With last Saturday’s 2-0 defeat to Arsenal marking Liverpool’s worst league start since 1962, I’m sure a number of Reds fans are quite relieved to see the international break.
It may only be our fourth Premier League game of the season, but with just one point from our first three league games, our fixture away to Sunderland next Saturday has a “must win” feel about it… especially since we’re due to play Manchester United the following weekend.
However, despite the club’s poor start to the season and a disappointing transfer window that left us all frustrated, we must not panic! Below are five reasons why.
We Still Have Our Best Players
I thought it was a mistake to loan Andy Carroll out to West Ham even before we failed to sign a replacement for the big man on transfer deadline day. I was also sad to see Dirk Kuyt, Maxi Rodriguez and Craig Bellamy – three players I think highly of – leave the club. However Kuyt, Rodriguez and Bellamy were squad players and Brendan Rodgers made it clear that Carroll was his third-choice striker.
So while it is always sad to see players who are fan favourites depart, it is far more important that football clubs hold onto their best players and Liverpool did just that this summer. Luis Suarez signed a new long-term contract this summer, Steven Gerrard did the same in January and after speculation linked Daniel Agger with Manchester City, the great Dane made it clear that he wanted to stay at Liverpool.I would be far more concerned about our start to the season if we didn’t still have Gerrard, Suarez and Agger, but with those three at the heart of the team, I’m confident we can turn things around.
Promising Youth Prospects Suggest A Brighter Future
There have been a lot of negatives already this season, but undoubtedly the biggest positive so far has been the performances of Raheem Sterling. Though we should not expect too much of the 17-year-old too soon, it is good to see a talented youngster break into the first-team setup.
Jonjo Shelvey has also started the season well and with Liverpool competing in four different competitions this year, I’m sure a number of other promising young players will get their chance in the starting XI. The playing time youngsters such as Suso, Adam Morgan and Jack Robinson are likely to get will aid their development greatly and so even if our disappointing start to the season continues, at least we can be optimistic about the future.
FSG Have Improved the Club’s Finances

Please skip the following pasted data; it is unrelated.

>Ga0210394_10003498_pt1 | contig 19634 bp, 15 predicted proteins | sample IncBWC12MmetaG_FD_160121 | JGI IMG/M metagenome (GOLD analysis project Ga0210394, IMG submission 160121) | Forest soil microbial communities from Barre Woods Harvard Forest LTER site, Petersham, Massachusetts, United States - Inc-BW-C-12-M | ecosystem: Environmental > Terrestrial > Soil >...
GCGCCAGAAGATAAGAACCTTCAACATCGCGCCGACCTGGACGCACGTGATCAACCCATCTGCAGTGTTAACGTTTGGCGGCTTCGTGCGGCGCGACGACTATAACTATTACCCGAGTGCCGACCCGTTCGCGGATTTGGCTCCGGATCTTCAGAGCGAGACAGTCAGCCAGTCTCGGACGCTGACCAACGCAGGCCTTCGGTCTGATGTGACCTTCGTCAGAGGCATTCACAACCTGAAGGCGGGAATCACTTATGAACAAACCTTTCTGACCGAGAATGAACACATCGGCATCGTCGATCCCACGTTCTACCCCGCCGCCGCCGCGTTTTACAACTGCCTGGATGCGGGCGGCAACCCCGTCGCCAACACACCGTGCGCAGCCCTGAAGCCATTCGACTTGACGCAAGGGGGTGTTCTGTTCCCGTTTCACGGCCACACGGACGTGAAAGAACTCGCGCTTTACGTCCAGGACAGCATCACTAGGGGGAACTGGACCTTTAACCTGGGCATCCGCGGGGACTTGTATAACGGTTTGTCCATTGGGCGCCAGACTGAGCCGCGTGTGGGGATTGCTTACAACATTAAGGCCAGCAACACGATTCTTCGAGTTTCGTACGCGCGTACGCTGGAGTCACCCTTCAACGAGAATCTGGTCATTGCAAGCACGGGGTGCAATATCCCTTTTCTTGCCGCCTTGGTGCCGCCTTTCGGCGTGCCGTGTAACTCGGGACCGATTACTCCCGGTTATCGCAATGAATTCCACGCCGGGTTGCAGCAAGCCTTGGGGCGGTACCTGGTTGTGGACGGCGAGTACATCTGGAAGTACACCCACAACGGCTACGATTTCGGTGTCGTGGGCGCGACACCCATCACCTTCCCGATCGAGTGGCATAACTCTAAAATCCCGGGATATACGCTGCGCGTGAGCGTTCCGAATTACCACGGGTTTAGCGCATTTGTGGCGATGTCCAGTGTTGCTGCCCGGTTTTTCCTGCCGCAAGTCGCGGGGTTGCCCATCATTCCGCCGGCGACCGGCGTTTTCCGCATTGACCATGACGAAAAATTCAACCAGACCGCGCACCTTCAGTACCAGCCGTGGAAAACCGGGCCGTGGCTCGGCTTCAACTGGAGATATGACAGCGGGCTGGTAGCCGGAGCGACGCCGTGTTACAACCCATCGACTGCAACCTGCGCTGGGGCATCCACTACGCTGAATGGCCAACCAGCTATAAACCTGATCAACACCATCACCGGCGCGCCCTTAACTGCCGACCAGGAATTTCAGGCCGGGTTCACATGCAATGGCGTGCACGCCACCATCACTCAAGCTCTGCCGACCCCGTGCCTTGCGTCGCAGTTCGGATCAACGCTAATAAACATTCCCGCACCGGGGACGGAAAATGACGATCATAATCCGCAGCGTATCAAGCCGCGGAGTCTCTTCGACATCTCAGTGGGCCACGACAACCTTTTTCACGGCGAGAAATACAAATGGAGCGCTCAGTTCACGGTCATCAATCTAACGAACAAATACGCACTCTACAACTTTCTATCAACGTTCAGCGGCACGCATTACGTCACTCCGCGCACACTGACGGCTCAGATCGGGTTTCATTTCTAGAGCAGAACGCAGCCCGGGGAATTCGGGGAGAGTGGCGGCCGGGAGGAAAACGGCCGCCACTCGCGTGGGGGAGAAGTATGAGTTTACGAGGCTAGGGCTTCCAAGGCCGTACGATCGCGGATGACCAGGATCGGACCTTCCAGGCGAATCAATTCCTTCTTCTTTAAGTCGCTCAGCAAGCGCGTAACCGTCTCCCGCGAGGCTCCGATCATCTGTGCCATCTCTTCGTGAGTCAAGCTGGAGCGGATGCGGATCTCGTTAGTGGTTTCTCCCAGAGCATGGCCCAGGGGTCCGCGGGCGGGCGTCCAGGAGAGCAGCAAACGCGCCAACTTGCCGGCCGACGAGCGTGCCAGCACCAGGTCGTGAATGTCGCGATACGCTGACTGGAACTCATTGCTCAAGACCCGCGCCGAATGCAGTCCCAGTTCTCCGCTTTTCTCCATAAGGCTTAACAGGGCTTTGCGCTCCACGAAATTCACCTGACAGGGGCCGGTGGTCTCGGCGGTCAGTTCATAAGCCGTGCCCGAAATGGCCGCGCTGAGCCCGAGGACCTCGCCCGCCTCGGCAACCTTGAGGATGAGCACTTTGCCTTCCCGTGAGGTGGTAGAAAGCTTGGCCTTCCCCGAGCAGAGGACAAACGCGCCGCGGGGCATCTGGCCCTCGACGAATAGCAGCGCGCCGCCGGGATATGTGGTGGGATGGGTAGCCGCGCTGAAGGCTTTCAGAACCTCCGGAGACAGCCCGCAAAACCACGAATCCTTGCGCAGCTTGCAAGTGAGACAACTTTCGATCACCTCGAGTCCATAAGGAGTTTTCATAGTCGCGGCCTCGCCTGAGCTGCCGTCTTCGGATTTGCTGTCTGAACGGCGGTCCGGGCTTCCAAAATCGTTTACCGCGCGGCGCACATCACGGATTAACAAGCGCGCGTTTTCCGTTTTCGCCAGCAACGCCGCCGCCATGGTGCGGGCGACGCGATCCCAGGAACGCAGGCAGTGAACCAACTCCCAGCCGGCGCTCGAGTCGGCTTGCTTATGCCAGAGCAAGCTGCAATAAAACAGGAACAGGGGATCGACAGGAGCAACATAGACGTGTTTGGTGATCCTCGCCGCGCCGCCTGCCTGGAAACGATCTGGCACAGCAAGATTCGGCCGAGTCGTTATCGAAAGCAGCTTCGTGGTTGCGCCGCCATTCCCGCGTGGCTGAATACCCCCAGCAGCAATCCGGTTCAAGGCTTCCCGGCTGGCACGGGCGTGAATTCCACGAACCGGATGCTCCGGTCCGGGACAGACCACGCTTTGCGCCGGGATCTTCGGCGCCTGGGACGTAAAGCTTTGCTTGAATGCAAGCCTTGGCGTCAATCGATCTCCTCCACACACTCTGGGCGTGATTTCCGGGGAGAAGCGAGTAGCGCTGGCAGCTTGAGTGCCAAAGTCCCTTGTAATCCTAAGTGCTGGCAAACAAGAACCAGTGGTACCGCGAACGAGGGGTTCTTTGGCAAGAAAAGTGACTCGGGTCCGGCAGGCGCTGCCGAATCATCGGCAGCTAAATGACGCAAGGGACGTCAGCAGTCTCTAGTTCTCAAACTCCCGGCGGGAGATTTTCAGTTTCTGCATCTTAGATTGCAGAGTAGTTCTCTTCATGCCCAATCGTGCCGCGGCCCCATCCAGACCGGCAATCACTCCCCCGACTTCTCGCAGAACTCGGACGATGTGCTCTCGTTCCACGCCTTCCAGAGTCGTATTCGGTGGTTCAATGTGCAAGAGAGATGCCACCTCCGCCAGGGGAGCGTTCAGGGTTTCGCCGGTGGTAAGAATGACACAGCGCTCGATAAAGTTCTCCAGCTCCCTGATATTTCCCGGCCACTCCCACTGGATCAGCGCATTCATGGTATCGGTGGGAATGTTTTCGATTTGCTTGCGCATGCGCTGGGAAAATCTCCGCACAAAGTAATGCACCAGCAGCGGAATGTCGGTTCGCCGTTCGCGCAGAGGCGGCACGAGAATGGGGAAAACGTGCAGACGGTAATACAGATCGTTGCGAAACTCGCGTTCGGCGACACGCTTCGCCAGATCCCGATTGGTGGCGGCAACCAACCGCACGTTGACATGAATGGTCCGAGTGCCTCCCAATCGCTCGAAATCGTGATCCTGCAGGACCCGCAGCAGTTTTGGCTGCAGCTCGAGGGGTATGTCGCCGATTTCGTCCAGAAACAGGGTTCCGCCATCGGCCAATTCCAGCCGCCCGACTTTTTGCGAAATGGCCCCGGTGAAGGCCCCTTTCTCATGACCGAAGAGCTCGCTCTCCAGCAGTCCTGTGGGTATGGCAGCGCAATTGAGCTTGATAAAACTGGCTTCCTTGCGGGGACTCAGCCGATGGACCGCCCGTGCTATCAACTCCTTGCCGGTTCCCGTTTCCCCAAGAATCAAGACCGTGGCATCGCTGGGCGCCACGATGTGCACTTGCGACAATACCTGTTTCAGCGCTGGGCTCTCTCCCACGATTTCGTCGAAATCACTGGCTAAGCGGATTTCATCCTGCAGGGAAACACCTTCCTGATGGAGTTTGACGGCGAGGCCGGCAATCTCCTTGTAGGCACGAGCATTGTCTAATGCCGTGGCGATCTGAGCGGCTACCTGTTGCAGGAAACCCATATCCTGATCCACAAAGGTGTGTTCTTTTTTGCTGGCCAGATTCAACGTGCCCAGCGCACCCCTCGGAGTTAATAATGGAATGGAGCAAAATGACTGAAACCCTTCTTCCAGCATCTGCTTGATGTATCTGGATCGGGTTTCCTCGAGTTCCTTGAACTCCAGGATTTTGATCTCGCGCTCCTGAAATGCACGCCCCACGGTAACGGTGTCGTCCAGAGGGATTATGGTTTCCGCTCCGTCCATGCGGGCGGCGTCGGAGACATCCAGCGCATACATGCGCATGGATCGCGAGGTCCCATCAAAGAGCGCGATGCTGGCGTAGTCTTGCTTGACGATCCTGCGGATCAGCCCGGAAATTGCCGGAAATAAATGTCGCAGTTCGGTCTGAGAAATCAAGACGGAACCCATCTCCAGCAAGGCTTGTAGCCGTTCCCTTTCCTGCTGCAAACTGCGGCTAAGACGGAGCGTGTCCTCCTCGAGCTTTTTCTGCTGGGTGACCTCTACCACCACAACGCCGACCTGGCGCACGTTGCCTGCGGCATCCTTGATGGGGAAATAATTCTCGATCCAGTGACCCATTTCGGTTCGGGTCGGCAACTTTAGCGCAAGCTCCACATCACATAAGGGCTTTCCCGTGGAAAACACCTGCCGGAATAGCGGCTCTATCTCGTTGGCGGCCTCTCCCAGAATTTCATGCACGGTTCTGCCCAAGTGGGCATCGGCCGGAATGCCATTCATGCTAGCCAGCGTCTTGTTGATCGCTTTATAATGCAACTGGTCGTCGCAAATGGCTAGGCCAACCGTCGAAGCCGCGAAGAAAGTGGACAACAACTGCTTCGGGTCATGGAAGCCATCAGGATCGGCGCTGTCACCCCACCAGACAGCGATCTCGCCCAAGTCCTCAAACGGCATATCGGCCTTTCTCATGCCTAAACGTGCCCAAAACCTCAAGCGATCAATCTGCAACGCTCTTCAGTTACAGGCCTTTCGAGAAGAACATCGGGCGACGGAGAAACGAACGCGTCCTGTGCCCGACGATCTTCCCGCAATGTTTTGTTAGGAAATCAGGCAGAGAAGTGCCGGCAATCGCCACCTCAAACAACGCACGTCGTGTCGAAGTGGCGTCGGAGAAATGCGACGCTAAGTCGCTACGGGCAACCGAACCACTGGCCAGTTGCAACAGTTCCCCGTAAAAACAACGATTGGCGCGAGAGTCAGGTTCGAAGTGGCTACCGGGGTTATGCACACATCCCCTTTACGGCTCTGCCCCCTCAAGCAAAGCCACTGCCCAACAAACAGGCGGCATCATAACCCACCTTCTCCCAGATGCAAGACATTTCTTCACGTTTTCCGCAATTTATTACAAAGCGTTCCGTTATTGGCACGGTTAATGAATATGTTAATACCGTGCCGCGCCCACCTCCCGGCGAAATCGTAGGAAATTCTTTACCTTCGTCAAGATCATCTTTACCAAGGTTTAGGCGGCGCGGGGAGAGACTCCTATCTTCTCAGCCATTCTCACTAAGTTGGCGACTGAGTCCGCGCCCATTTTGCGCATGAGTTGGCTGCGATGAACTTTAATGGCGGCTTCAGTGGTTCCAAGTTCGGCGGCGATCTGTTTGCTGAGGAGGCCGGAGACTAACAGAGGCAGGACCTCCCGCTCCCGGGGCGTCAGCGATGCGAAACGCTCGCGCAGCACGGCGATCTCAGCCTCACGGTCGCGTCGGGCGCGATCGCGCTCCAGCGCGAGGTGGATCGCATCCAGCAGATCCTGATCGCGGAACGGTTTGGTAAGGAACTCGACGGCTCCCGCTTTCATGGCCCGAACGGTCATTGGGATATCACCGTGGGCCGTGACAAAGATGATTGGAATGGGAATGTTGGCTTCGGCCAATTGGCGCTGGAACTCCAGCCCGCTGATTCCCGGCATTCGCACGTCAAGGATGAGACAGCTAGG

Pointing out that the Fenway Sports Group have improved Liverpool’s finances is a bitter pill to swallow for Reds fans still angry about the club’s failure to sign Clint Dempsey on transfer deadline day. But given the mountain of debt the club was under when John W Henry and Tom Werner bought Liverpool from George Gillett Jr. and Tom Hicks, we should be grateful that our current owners are more conscious of ensuring the club is self-sustaining. As pointed out in John Henry’s open letter to the club’s fans, Liverpool FC is in a healthier position today than it was when FSG bought the club two years ago. Our wage bill has been reduced and our commercial revenue has increased – a combination Henry says “will give us greater spending power in the coming years”.
If we put our faith in FSG and remember that they sanctioned over £100m worth of player transfers in the 2011 January and summer transfer windows, we can be hopeful that we won’t see another transfer window where the squad appears to have been weakened rather than strengthened. If Liverpool FC was still owned by Gillett and Hicks, there is a good chance the club would have gone the way of Rangers or Portsmouth by now. Personally, I’d rather wait a little longer to see Champions League football at Anfield again than see the club come as close to going into administration as it was in October 2010.
The Season Is Far From Over
This one seems a little obvious, but we shouldn’t be panicking about the season when it’s only just begun! One point from three games is far from ideal, but we knew as soon as the fixture list was released that Liverpool would be in for a tough start to the Premier League campaign.
Playing the top three teams in the first five games of the season would be difficult for any team and we should only start to panic if performances and results like the 3-0 defeat to West Brom occur more regularly. In the 2-2 draw against Man City, Liverpool showed their potential, whereas in the defeat to Arsenal we showed how much we have to learn.
There are 35 Premier League games remaining and a lot can change between now and then. Right now, the only way is up; there is no reason to panic just yet.
The Team Needs Our Support
This is perhaps the most important reason why we shouldn’t panic – because the team needs our support. Both Rodgers and FSG have talked about a long-term plan and after the mistakes made by Kenny Dalglish and Damien Comolli last season, this may well turn out to be a season of transition for Liverpool. There are also the mistakes of previous regimes, which Henry noted in his open letter that FSG “are still in the process of reversing”.
So Rodgers, the team and the owners require a little patience on our part. They all believe we are making progress, but if the fans turn on the club, any progress we have made may come undone. So don’t panic – walk on!